Home > Uncategorized > John Galsworthy: War moves mankind towards the manly and unforgiving vigour of the tiger and the rat

John Galsworthy: War moves mankind towards the manly and unforgiving vigour of the tiger and the rat

====

Anti-war essays, poems, short stories and literary excerpts

John Galsworthy: Selections on war

=====

John Galsworthy
From The Burning Spear (1919)

standard_galsworthy_john

After parting with the scarecrow Mr. Lavender, who felt uncommonly hungry, was about to despair of finding any German prisoners when he saw before him a gravel-pit, and three men working therein. Clad in dungaree, and very dusty, they had a cast of countenance so unmistakably Teutonic that Mr. Lavender stood still. They paid little or no attention to him, however, but went on sadly and silently with their work, which was that of sifting gravel. Mr. Lavender sat down on a milestone opposite, and his heart contracted within him. “They look very thin and sad,” he thought, “I should not like to be a prisoner myself far from my country, in the midst of a hostile population, without a woman or a dog to throw me a wag of the tail. Poor men! For though it is necessary to hate the Germans, it seems impossible to forget that we are all human beings. This is weakness,” he added to himself, “which no editor would tolerate for a moment. I must fight against it if I am to fulfil my duty of rousing the population to the task of starving them. How hungry they look already – their checks are hollow! I must be firm. Perhaps they have wives and families at home, thinking of them at this moment. But, after all, they are Huns. What did the great writer say? ‘Vermin – creatures no more worthy of pity than the tiger or the rat.’ How true! And yet – Blink!” For his dog, seated on her haunches, was looking at him with that peculiarly steady gaze which betokened in her the desire for food. “Yes,” mused Mr. Lavender, “pity is the mark of the weak man. It is a vice which was at one time rampant in this country; the war has made one beneficial change at least – we are moving more and more towards the manly and unforgiving vigour of the tiger and the rat. To be brutal! This is the one lesson that the Germans can teach us, for we had almost forgotten the art. What danger we were in! Thank God, we have past masters again among us now!” A frown became fixed between his brows. “Yes, indeed, past masters. How I venerate those good journalists and all the great crowd of witnesses who have dominated the mortal weakness, pity. ‘The Hun must and shall be destroyed – root and branch – hip and thigh – bag and baggage man, woman, and babe – this is the sole duty of the great and humane British people. Roll up, ladies and gentlemen, roll up! Great thought – great language! And yet -”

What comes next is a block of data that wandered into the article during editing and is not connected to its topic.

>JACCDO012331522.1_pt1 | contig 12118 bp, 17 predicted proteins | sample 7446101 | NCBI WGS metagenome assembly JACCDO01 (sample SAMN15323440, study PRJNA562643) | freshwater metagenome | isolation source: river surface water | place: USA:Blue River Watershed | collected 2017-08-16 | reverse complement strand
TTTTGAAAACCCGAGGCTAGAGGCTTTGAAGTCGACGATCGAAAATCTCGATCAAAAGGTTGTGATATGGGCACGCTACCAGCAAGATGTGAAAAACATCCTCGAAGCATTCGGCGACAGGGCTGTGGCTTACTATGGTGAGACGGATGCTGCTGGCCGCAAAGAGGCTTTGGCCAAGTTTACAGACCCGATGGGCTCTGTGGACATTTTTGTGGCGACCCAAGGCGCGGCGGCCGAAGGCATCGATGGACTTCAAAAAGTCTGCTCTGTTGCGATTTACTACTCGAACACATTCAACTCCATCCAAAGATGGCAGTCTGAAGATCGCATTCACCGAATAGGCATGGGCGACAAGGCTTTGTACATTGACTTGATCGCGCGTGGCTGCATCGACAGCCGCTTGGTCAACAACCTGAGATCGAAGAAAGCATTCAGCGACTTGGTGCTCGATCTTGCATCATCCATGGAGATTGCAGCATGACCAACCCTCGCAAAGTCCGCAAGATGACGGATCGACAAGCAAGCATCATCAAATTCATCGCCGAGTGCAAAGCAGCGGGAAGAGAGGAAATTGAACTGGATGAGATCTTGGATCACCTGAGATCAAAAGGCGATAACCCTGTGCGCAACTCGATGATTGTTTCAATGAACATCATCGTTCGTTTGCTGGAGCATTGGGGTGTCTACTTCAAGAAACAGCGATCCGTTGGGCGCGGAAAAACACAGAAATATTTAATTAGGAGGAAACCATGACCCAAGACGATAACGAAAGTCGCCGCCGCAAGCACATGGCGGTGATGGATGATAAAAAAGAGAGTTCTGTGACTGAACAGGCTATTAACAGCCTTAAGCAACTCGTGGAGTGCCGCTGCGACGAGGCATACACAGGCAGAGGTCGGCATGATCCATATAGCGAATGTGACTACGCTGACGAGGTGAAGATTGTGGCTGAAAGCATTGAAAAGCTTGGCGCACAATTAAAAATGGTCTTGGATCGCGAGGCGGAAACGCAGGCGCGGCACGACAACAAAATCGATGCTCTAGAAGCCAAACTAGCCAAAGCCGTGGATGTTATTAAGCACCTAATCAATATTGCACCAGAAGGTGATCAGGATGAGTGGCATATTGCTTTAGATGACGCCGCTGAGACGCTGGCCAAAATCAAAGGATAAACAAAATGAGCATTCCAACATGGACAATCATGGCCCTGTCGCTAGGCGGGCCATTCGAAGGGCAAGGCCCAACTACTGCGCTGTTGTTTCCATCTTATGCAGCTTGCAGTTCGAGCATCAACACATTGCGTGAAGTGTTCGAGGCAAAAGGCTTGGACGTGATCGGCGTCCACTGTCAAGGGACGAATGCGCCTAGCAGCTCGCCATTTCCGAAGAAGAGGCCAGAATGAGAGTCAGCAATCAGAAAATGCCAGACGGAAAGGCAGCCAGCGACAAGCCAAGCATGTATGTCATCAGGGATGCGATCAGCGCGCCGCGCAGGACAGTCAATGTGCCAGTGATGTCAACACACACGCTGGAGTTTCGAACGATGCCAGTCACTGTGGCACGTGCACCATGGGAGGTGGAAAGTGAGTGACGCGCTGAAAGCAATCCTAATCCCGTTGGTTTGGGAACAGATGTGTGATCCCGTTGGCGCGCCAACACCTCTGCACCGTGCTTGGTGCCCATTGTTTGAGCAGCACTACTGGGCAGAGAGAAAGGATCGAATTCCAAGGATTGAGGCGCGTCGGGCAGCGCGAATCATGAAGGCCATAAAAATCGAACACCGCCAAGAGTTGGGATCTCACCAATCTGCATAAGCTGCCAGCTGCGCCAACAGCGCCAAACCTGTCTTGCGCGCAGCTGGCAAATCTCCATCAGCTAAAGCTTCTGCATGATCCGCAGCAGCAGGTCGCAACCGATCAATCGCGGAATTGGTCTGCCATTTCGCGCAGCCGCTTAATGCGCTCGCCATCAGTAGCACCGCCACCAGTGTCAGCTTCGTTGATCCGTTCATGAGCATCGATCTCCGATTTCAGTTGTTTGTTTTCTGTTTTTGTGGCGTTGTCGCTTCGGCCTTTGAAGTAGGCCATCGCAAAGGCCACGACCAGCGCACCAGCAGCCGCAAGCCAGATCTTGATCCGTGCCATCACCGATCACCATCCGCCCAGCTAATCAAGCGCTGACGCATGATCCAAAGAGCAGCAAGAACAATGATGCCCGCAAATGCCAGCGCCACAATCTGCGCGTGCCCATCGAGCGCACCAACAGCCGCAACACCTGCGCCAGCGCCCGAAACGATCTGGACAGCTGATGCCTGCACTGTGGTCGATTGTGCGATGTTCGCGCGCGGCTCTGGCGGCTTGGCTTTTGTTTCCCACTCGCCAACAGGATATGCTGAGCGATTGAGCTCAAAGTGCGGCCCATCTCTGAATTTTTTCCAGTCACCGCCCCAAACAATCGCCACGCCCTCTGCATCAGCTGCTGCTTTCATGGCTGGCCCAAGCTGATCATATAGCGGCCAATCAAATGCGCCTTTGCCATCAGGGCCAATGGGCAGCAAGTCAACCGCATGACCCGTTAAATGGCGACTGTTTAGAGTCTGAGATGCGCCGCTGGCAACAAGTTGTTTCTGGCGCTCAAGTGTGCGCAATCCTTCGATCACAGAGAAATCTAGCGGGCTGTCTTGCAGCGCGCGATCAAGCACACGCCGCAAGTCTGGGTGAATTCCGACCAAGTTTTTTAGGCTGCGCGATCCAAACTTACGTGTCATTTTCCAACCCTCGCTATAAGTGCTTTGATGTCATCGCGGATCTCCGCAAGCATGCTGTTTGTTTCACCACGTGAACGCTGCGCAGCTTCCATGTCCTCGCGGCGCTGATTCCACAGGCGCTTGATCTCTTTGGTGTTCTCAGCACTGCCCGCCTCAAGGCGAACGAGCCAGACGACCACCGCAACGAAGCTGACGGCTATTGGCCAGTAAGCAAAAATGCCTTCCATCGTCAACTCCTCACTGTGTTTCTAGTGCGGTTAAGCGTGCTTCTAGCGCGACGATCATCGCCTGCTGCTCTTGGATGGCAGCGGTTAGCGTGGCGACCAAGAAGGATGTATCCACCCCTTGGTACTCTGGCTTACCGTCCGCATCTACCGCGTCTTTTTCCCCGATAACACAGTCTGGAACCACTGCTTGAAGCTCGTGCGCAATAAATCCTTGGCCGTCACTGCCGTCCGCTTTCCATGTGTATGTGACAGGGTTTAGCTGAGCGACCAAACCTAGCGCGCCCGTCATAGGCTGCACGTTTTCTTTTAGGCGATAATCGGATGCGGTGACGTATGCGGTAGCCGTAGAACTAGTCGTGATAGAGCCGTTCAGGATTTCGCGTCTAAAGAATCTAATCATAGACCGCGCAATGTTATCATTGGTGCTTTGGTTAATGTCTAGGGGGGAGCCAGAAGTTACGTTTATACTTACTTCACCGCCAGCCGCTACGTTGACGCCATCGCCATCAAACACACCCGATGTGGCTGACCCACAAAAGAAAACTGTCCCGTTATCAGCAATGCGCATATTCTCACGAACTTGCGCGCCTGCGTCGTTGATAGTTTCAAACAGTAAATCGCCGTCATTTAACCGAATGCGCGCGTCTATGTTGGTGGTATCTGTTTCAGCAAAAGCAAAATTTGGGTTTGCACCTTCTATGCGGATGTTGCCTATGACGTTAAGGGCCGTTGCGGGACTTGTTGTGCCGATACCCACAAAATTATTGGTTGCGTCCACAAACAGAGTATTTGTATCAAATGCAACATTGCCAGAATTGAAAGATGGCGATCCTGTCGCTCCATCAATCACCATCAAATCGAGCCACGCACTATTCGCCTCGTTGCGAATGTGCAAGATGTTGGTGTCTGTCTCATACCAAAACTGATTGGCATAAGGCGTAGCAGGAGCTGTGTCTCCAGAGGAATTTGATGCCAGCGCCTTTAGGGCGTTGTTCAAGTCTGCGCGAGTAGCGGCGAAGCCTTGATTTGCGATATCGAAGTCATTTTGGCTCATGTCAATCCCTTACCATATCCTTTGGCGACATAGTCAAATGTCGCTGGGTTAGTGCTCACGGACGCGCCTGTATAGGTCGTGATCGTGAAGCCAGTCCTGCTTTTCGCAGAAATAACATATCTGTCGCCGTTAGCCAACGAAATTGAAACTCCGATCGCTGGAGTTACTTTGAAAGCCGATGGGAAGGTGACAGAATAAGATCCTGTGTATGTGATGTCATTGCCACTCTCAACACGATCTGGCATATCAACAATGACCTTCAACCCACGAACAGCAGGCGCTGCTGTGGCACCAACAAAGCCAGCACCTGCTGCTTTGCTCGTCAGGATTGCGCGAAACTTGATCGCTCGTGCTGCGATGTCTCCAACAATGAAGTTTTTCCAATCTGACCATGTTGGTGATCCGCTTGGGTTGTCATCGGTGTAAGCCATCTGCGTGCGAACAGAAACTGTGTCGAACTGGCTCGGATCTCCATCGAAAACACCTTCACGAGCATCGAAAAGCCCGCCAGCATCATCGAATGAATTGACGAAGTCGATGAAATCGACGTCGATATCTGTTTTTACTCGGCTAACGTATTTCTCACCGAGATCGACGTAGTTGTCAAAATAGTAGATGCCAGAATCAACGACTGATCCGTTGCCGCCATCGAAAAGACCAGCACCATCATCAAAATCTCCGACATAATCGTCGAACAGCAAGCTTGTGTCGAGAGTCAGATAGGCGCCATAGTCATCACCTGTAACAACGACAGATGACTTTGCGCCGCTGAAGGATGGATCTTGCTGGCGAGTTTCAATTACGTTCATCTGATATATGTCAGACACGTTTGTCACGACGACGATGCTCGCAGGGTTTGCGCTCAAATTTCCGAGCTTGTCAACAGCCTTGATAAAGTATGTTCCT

Here Mr. Lavender broke into a gentle sweat, while the Germans went on sifting gravel in front of him, and Blink continued to look up into his face with her fixed, lustrous eyes. “What an awful thing,” he thought, “to be a man. If only I were just a public man and could, as they do, leave out the human and individual side of everything, how simple it would be! It is the being a man as well which is so troublesome. A man has feelings; it is wrong – wrong! There should be no connection whatever between public duty and the feelings of a man. One ought to be able to starve one’s enemy without a quiver, to watch him drown without a wink. In fact, one ought to be a German. We ought all to be Germans. Blink, we ought all to be Germans, dear! I must steel myself!” And Mr. Lavender wiped his forehead, for, though a great idea had come to him, he still lacked the heroic savagery to put it into execution. “It is my duty,” he thought, “to cause those hungry, sad-looking men to follow me and watch me eat my lunch. It is my duty. God give me strength! For unless I make this sacrifice of my gentler nature I shall be unworthy to call myself a public man, or to be reported in the newspapers. ‘En avant, de Bracy!'” So musing, he rose, and Blink with him….

Advertisements
Categories: Uncategorized
  1. No comments yet.
  1. No trackbacks yet.

Leave a Reply

Fill in your details below or click an icon to log in:

WordPress.com Logo

You are commenting using your WordPress.com account. Log Out / Change )

Twitter picture

You are commenting using your Twitter account. Log Out / Change )

Facebook photo

You are commenting using your Facebook account. Log Out / Change )

Google+ photo

You are commenting using your Google+ account. Log Out / Change )

Connecting to %s

%d bloggers like this: